Mathematisches Doppelkolloquium

21.06.2023 13:00 - 16:00

Persi Diaconis (Stanford), José A. Scheinkman (Columbia University)

Persi Diaconis: „The Random Graph”

Abstract: Pick a graph on n vertices at random. Now, independently, pick another. What's the chance that they are isomorphic? Small. How small? Well, less than n! / 2^(n choose 2). When n= 100, that's 10^-1300 or so, small. Now let n = infinity. The chance that two such graphs are isomorphic is 1. Thus, up to labeling, there is only one! This is R the Rado graph. It has amazing properties and is in a reasonable sense, the limit of the set of finite graphs. I'll explain other constructions (from number theory, from group theory and from scratch).
One way to explore a new object is to make a random walk on it—a Lapacian on a random geometry. Let Q(j) be a probability on N and make a random walk on R by: from i, pick j, a neighbor of i with probability Q(j) (restricted to the neighbors of i). This walk has a stationary distribution and one may ask about rates of convergence. It turns out that, starting from i, log^*(i) steps are necessary and sufficient for convergence. The proof uses Hardy's inequalities in a novel way. I'll try to explain all of this 'in English'. All of it is joint work with Sourav Chatterjee and Laurent Miclo.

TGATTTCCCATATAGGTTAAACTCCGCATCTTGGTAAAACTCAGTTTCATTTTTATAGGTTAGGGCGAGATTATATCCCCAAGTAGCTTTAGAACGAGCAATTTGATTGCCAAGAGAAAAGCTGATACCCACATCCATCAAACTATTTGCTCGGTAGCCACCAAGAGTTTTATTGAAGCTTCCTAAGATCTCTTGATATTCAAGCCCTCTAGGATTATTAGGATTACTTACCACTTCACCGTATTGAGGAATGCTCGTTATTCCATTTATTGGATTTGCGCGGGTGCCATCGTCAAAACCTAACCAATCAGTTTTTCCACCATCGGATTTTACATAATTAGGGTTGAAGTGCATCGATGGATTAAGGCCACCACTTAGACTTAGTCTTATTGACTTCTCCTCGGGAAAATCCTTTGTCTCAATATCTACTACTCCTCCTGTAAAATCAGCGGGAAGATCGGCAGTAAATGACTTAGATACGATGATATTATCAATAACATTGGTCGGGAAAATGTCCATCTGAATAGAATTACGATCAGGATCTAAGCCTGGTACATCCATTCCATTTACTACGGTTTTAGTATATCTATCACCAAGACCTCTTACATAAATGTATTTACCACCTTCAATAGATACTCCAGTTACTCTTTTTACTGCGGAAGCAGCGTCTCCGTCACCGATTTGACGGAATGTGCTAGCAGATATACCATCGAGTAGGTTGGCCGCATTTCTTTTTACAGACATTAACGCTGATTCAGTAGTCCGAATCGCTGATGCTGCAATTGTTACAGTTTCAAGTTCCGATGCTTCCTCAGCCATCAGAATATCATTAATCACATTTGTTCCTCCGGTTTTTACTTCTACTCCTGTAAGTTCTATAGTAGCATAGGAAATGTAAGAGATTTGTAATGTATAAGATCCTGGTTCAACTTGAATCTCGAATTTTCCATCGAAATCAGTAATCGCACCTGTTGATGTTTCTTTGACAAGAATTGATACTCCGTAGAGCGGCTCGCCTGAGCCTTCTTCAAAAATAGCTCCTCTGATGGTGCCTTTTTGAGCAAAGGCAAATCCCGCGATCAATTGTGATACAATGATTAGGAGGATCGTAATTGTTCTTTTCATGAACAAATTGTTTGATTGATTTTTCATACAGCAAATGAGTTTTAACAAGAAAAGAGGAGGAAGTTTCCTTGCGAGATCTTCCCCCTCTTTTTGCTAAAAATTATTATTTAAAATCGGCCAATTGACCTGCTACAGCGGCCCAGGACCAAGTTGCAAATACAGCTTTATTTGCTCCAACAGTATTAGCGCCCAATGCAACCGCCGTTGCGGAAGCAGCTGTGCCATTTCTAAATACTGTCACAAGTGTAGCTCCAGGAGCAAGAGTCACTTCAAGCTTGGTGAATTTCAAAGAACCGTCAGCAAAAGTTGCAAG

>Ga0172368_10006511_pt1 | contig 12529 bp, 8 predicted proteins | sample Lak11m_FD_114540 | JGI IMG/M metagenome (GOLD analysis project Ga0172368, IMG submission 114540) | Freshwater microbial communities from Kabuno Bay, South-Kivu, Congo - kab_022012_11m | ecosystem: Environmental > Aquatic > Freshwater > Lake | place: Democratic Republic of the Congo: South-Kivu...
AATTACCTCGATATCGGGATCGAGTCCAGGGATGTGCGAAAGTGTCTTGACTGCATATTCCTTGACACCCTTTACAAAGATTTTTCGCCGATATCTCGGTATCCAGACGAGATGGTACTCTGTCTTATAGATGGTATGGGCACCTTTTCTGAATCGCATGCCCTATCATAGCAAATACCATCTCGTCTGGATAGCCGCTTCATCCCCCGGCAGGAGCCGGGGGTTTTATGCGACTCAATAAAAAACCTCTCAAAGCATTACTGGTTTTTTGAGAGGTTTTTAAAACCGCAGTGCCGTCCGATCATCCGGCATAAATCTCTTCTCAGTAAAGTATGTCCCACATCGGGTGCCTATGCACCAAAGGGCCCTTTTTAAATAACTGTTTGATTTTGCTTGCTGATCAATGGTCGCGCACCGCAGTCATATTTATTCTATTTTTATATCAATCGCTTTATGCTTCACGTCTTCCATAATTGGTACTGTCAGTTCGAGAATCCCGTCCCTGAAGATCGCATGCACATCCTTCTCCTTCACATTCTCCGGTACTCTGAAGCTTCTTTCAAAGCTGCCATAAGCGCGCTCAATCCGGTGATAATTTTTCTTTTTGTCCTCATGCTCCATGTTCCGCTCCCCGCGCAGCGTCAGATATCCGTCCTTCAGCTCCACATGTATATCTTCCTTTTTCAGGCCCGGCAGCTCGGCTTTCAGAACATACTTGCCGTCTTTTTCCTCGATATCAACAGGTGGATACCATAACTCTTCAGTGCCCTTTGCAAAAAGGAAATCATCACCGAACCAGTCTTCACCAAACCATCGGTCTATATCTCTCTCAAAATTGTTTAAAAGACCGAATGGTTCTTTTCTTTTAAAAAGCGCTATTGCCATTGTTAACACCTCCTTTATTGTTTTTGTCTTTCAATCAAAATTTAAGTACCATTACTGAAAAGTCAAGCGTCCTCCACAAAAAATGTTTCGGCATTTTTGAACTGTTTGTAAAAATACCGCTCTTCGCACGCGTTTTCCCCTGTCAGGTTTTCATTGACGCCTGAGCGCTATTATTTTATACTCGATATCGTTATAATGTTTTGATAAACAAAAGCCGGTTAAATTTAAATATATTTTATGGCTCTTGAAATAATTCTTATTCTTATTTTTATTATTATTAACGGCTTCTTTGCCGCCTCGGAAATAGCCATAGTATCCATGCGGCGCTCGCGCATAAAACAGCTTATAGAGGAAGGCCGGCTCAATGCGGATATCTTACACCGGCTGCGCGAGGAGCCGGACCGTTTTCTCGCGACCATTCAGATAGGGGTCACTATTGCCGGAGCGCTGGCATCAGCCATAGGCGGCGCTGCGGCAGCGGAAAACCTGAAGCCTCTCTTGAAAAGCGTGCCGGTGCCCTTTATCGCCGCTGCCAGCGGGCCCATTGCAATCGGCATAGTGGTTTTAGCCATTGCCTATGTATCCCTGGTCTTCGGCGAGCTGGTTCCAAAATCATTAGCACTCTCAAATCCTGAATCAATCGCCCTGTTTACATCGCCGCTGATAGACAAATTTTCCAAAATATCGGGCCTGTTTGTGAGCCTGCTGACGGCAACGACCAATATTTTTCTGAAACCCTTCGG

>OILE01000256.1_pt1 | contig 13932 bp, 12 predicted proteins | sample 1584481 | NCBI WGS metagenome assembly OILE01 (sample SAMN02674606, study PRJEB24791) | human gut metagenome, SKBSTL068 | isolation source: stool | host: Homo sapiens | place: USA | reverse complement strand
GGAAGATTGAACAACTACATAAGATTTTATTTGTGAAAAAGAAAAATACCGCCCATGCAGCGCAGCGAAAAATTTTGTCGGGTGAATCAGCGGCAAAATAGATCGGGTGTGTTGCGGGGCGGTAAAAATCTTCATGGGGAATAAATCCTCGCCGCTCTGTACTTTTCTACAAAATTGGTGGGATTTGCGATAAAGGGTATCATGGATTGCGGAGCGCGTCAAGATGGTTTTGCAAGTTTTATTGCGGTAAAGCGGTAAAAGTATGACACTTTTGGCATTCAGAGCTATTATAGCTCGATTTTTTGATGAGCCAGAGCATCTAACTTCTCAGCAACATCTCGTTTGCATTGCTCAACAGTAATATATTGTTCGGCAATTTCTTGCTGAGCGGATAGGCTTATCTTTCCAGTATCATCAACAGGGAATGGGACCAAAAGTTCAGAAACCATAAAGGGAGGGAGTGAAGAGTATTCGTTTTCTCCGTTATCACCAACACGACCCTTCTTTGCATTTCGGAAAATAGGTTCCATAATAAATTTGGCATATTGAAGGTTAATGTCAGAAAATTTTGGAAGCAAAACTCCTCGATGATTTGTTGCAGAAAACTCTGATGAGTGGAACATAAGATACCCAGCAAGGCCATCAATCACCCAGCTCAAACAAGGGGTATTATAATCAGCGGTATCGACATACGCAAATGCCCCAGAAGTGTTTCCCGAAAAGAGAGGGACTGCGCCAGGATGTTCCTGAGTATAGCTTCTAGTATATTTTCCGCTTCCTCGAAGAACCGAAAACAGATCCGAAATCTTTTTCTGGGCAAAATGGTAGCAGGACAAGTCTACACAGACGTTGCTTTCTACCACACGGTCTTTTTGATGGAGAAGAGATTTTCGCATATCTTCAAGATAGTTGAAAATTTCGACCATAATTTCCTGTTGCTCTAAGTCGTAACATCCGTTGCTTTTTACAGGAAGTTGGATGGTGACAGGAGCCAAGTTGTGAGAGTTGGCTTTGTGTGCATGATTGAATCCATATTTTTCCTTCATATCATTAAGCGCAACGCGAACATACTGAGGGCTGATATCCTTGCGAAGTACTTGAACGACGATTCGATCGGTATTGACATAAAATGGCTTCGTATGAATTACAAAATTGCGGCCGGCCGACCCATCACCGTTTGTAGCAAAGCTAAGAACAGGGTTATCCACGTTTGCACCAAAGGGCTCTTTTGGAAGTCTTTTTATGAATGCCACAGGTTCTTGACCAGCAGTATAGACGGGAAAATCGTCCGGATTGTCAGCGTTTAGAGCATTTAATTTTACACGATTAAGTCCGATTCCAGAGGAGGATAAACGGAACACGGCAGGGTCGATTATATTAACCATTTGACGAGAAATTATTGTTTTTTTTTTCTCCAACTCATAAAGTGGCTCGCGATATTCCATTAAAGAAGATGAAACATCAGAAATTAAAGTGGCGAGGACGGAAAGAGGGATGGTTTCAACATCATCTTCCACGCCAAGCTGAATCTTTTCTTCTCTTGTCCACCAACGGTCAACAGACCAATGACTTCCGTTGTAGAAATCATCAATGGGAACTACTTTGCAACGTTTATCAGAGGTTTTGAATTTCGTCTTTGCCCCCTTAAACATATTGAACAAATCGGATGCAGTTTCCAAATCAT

José A. Scheinkman: „Carbon prices and forest preservation over space and time in the Brazilian Amazon” 

Abstract: Some portions of land in Brazilian Amazon are forested, and other portions used in agriculture. Deforestation (reforestation) emits (captures) carbon, which has consequence for the global climate. The social and private productivities for these alternative land uses vary across locations within the Amazon region.  In this research, we build and analyze a spatial/dynamic model of socially efficient land allocation to establish a benchmark for ad-hoc policies. We show how to incorporate the stochastic evolution of agricultural prices, and we explore the consequences of ambiguity in the location-specific productivities on the socially efficient policy. Finally, we assess the consequences of imposing alternative social costs of carbon emissions on the spatial/dynamic allocation of land use.
Our results indicate that with modest transfers per ton of net CO$_2,$ Brazil would find it optimal to choose policies that  produce substantial capture of greenhouse gasses  in the next 30 years, suggesting that the management of tropical forests could play an important role on climate change mitigation in the near future.

N. Berestycki, W. Schachermayer, R.I. Boţ

Sky Lounge, 12. OG, OMP 1